Feature

Skills on the rise as market shifts

Nicholas Enticknap analyses the latest SSL/Computer Weekly salary survey to discover the roles, skills and areas that offer the richest pickings.

The outsourcing of IT jobs overseas appears to be having a major impact on the employment market in the UK.

Jobs for lower-paid professionals such as helpdesk and operations staff are in decline, with many companies finding it cheaper to outsource day-to-day operations to the developing world in India and the Far East. Meanwhile, there are plenty of options for people with proven management records and with the skills that are most in demand.

Jobs on offer to communications managers rose by 50% on the web in the last quarter, compared to a year ago. Jobs for project managers were also up by more than 30%, while there was a significant increase in demand for analysts with both systems and business-oriented experience.

"We are finding that the number of higher-end jobs is increasing, and that is why jobs for higher-capacity people like software engineers are up - they really add value," says Paul Smith, Harvey Nash Group marketing director. Jobs for software engineers advertised on the web rose by 30%.

The rise in demand for skilled staff and fall in demand for low-level professionals are cancelling each other out. According to Smith, "We do have a glass that is full, and you cannot get any more into it. There is a finite number of IT people in the UK, and the education system produces a limited number each year. The demand is far greater than that, so there will always be full IT employment in the UK, in terms of volume, though the type of demand will change."

This point is illustrated by the latest SSL/Computer Weekly Survey of Appointments Data and Trends, which continues to show a stable overall market.

The total number of permanent IT jobs advertised in the second quarter was fractionally down on the first quarter, but fractionally up on the second quarter of 2005. There has been no significant change in the jobs volume for nearly two years now.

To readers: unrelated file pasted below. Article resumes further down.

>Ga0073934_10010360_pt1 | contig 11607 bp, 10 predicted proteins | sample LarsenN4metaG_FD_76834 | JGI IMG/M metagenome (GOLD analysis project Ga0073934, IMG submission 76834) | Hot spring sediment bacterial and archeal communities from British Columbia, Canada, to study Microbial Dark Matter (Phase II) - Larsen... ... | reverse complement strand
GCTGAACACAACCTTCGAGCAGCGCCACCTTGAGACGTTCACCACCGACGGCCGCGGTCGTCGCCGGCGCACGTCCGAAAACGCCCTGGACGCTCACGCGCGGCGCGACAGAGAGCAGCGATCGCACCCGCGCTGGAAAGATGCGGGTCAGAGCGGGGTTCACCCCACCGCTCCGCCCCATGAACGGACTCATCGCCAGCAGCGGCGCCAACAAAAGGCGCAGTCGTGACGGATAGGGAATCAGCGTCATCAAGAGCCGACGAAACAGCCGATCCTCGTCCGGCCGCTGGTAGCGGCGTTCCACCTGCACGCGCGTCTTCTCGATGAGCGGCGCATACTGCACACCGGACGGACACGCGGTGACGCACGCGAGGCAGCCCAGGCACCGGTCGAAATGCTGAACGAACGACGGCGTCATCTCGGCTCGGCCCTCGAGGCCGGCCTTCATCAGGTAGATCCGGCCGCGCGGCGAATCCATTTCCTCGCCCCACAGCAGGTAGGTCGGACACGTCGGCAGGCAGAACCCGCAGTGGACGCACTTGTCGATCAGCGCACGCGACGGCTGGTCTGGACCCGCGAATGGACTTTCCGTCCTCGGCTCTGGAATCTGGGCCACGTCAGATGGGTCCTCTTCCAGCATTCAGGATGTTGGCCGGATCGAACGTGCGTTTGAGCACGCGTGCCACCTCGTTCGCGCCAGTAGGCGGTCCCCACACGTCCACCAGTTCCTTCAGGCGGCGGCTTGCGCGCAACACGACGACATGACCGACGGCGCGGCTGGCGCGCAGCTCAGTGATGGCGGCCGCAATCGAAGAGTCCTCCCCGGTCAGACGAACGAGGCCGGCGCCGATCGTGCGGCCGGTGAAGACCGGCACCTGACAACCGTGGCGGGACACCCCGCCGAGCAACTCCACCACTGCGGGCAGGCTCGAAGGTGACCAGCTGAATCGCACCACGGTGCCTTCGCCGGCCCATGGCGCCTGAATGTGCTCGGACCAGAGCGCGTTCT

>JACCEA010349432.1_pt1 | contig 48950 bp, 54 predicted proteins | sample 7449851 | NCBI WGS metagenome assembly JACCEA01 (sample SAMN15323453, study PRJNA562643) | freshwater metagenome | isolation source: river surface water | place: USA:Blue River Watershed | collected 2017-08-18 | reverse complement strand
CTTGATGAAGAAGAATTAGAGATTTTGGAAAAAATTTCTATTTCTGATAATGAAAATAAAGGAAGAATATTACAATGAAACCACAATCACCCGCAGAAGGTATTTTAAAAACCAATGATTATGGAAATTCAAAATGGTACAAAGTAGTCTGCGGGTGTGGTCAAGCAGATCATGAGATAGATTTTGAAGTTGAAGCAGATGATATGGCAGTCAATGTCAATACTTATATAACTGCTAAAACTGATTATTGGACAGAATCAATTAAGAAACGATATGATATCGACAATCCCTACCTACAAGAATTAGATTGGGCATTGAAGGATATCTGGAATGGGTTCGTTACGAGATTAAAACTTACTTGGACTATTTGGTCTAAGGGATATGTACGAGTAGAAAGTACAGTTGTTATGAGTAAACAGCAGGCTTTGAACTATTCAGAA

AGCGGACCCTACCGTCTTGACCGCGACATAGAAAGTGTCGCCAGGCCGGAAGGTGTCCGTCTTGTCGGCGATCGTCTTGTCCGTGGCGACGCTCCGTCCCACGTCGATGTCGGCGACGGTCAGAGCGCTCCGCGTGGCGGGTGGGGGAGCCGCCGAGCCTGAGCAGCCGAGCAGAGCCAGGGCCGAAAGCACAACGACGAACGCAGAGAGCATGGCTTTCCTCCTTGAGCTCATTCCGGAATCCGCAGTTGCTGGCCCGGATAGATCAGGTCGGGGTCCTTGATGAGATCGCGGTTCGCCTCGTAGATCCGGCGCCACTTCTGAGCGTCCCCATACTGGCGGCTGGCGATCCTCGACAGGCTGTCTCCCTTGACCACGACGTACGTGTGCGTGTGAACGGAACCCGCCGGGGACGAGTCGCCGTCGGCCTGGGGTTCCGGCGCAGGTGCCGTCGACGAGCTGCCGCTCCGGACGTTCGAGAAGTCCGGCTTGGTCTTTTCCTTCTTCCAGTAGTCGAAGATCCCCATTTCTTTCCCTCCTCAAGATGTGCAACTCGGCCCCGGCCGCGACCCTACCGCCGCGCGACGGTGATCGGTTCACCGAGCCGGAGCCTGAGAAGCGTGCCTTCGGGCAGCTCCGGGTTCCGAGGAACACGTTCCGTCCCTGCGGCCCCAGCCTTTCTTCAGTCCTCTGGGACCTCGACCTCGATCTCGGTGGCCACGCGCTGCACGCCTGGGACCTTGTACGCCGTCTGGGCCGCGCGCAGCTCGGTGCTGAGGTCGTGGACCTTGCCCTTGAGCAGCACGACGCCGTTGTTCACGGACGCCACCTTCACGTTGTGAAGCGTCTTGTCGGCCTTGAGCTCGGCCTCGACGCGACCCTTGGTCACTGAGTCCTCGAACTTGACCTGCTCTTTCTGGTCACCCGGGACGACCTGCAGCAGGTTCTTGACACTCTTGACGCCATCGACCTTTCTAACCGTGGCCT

This overall stability masks considerable regional and industry sector variation. The biggest increase in jobs last time was in the Midlands. That is where manufacturing is concentrated, so it is no surprise to find that there was a substantial increase in this sector's advertising too.

Wales and the West also enjoyed a boom quarter. In contrast, the job market in the north of England was depressed, with both east and west showing a fall from a year ago.

IT users increased their web-based advertising significantly more than the IT industry, where jobs rose only 5%. The manufacturing and media sectors saw recruitment activity rise by 30%, while the finance and retail sectors also showed increases of more than 20%.

Permanent staff did better than freelancers this time. The number of contract jobs advertised has declined by 8% compared to a year ago. This is the first year-on-year quarterly fall for 13 quarters, since the beginning of 2003. If history is any guide, hard times are looming for self-employed professionals.

Demand for contract consultants was down by 30%. In this market also, low-paid staff suffered badly, with ads for operations staff down 30%, and for PC support staff down by more than 25%.

Software engineering and web specialists were the only categories to see a rise in the last quarter.

The contract jobs that were on offer were paying well, however. Average rates were up by 5%, compared to 2.5% a year ago. Software engineers profited greatly, with average salaries up 13%, and up 23% for senior staff. Training officers did even better, with rates up by nearly 25%.

Offsetting the decline in freelance jobs was a substantial rise in the number of jobs advertised in print. The total number of jobs on offer in the second quarter was up nearly 50% on a year ago.

Advertising in print is normally aimed at the higher end of the market, illustrating again there are plenty of opportunities for professionals with valuable skills.

The public sector is usually the heaviest print advertiser, but not this time: demand from the government was down by 20% compared to a year ago.

Software houses, which have preferred the web for recruiting over the past few years, have increased their recruitment in print media by a similar amount.

These two changes probably explain why rates of pay are up, as the public sector tends to pay the least and the software houses the most.

The finance houses also pay well, and they were the biggest movers here, with advertising running at close to four times the level of a year ago. It is, therefore, a surprise to find that print-based advertising in inner London has risen by only a small amount.

Outer London sites have, in contrast, trebled their advertising since a year ago. The Midlands also did well here, with jobs in both the east and the west nearly doubling.